Sean Tucker: Actually, yeah, there is a grey area. If a show is being fansubbed while it's still unlicensed, how is that illegal? Moreover, anyone who would actually bring an "ethical fansub" group to trial is batshit insane.

Charred Knight: Its illegal because your releasing a copyrighted material without permission of the copyright holder. In this case the Japanese company. The liscensing only means that an american company has various rights (sell, show it online) gained for a sum of money from the Japanese copyright holder. A famous example is that Mediafactory will threaten you if they have found you fansubbing their work. Have they ever prosecuted anyone? No, but that because the amount of money gained (barely anything) wouldn't be as much as the money lost due to lawyer fees.

fleb: Really late response, but: if there's grey area, it'd be called fair use. It's complicated and IANAL, but a translation is definitely a 'transformative' use, and it's still questionable whether pirate translations published before any official release have a net negative effect on the licensed publisher's ability to make money or not.
Distributing a .srt or .ssa file with just the subtitles would probably be on the lighter side of the grey area, though.


Rebochan: Just did a little bit of cleanup, mostly for accuracy or readability. However, I'm surprised nobody ever brought up one of the counter-arguments against fan-subbing: that fansubbers themselves will always favor yet another fansub of a popular series, while many of the "niche" series that are held up as the darlings of fansubbing are frequently ignored or left to the whims of the one guy that's interested in it. Plus anime fans at large will ignore those shows in favor of Naruto anyway, so the "promotion" argument is being sadly proven to be quite weak because of anime fans themselves.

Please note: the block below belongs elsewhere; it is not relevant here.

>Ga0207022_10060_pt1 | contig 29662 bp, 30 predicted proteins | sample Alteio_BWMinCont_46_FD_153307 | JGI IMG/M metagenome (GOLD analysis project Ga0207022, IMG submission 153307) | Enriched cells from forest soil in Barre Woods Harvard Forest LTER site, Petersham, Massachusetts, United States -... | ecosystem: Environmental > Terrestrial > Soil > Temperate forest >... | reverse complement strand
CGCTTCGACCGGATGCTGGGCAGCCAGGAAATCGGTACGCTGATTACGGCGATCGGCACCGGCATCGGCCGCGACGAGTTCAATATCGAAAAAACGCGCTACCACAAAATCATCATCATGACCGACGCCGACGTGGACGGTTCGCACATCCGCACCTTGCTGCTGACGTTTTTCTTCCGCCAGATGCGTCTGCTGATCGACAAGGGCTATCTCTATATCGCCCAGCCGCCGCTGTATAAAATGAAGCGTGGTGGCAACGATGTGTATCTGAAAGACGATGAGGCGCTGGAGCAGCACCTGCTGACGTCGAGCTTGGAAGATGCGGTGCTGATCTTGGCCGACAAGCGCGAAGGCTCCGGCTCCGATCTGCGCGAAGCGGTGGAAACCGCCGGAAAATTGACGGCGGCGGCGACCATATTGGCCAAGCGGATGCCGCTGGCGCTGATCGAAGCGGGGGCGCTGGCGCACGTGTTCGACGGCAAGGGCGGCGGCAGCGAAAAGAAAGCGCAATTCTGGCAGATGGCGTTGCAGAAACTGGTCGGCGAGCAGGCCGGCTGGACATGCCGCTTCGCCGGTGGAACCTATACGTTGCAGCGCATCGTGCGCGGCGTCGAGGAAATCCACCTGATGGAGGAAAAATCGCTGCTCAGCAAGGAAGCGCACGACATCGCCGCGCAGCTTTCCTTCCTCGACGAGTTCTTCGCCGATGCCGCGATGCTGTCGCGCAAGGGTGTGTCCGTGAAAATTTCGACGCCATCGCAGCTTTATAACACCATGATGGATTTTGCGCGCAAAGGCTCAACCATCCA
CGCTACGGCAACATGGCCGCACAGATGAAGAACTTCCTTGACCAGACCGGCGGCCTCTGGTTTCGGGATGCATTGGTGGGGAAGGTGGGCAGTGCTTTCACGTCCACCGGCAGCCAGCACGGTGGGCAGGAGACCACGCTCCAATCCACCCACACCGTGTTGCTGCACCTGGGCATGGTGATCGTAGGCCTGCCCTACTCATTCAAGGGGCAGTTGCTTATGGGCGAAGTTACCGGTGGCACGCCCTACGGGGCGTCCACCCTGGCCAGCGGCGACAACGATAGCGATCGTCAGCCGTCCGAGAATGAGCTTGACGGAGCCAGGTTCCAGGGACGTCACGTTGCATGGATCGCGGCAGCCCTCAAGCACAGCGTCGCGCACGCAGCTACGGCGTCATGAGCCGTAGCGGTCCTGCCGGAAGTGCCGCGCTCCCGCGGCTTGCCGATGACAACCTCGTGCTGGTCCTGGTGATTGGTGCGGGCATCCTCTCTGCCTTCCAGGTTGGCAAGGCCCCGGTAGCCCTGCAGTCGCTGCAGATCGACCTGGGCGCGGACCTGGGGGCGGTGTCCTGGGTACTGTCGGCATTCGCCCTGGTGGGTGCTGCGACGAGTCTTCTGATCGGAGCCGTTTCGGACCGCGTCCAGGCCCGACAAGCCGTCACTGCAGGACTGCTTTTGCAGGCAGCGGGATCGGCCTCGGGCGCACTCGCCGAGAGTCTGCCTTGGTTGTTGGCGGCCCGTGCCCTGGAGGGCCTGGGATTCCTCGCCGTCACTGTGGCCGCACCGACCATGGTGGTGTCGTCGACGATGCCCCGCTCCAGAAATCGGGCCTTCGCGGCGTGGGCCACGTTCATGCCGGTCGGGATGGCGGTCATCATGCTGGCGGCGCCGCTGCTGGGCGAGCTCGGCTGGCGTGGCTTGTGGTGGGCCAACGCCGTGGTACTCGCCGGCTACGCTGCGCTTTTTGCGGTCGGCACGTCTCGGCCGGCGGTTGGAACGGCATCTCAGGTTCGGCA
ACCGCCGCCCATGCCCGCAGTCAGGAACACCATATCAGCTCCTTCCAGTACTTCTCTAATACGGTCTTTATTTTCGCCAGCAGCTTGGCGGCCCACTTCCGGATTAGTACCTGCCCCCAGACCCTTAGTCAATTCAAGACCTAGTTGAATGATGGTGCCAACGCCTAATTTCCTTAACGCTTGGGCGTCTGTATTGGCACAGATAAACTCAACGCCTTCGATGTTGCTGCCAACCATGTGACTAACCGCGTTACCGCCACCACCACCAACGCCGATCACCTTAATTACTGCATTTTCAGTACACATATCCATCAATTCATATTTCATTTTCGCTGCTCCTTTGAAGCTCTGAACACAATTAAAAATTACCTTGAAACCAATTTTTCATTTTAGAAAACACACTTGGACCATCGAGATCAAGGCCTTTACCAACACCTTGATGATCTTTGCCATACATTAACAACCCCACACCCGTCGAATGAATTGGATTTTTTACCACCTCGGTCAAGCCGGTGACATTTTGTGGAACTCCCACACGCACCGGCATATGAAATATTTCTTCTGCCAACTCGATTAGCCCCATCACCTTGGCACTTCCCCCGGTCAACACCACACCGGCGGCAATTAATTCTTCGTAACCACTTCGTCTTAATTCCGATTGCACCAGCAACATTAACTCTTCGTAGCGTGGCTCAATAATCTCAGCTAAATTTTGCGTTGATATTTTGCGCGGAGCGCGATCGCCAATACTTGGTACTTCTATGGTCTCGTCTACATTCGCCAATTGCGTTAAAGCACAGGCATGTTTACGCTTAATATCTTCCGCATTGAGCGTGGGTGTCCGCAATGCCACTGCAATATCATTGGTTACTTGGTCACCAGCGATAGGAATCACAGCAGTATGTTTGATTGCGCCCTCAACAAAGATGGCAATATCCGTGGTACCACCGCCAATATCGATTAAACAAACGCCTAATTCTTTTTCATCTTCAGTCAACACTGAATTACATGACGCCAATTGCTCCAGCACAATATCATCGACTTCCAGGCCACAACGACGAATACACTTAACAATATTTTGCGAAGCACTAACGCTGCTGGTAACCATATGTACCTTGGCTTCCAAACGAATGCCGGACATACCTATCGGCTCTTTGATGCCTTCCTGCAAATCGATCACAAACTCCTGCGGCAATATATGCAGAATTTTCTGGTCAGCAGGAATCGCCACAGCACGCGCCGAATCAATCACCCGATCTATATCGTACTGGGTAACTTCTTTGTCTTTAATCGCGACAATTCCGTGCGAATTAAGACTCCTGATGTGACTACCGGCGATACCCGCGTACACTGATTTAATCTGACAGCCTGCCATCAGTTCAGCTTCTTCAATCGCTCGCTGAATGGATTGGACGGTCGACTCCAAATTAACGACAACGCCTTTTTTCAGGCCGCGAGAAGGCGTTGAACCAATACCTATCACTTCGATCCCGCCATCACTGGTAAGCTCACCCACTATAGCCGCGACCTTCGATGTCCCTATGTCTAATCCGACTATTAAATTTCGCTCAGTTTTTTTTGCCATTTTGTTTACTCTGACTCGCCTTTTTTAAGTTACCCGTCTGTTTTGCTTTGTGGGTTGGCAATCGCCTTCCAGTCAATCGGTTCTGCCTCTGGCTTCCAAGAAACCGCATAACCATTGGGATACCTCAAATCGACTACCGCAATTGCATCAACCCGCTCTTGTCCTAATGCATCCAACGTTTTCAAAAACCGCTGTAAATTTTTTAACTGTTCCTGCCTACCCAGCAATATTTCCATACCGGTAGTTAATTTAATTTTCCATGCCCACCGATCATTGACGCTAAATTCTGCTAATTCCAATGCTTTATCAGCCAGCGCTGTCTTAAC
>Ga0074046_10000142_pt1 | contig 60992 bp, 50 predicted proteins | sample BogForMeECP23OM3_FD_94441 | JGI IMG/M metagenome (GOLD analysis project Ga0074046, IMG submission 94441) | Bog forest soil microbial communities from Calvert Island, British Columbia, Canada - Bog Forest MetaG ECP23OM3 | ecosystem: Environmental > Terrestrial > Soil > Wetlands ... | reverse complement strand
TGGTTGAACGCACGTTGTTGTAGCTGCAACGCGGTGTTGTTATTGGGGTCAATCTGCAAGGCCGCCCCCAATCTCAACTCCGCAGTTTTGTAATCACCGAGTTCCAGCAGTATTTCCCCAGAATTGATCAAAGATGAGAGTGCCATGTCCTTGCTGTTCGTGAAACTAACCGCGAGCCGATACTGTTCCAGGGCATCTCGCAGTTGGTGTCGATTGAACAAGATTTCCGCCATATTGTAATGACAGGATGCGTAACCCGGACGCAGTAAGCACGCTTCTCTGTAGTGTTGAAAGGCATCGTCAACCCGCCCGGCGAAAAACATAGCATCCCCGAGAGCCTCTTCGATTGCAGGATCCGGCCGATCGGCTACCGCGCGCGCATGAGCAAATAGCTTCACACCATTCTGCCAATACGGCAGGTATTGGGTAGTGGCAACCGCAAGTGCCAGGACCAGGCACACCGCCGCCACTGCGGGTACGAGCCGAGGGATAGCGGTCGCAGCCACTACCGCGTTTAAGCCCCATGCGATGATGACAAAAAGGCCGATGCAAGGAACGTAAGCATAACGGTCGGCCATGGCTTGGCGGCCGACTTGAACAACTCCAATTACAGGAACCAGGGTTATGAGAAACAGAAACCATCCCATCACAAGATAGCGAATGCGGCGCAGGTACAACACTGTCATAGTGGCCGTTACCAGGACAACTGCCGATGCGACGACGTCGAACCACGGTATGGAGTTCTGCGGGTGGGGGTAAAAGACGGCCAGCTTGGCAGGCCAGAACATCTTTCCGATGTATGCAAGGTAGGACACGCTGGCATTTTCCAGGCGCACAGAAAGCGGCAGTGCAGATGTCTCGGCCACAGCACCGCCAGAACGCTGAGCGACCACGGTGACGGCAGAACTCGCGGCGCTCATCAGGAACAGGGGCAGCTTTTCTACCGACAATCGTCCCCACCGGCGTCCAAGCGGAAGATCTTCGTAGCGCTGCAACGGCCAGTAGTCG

Charred Knight: I think I have developed a theory, where most "anime fans" will watch a series once give it a ten if they liked it, and then never watch it again. Compare the popularity of Code Geass to the numbers its pulling in and that includes a Cartoon Network airing. Just look at the numbers Code Geass R2 received on ANN, and then compare it to the actual response its getting on the internet, most hardcore internet users are giving it a "flawed yet entertaining series" at best, which matches an 8 not the 10's its been getting.
Looney Toons: Some moron going by the name Justyn decided to add a bullet-point elaboration in the middle of the main text. I've moved it here:

Justyn: I'm not omniscient, I just happened to forget about something and that doesn't give you the right to get all condescending and call me a moron because I forgot about your pet project.

Looney Toons: I called you a moron because you mindlessly dropped a random comment into the middle of the text, in a standard Clueless Contributor move. There are ways and places to add information so that it adds to the value of the article — just splatting it in at a random location isn't one of them.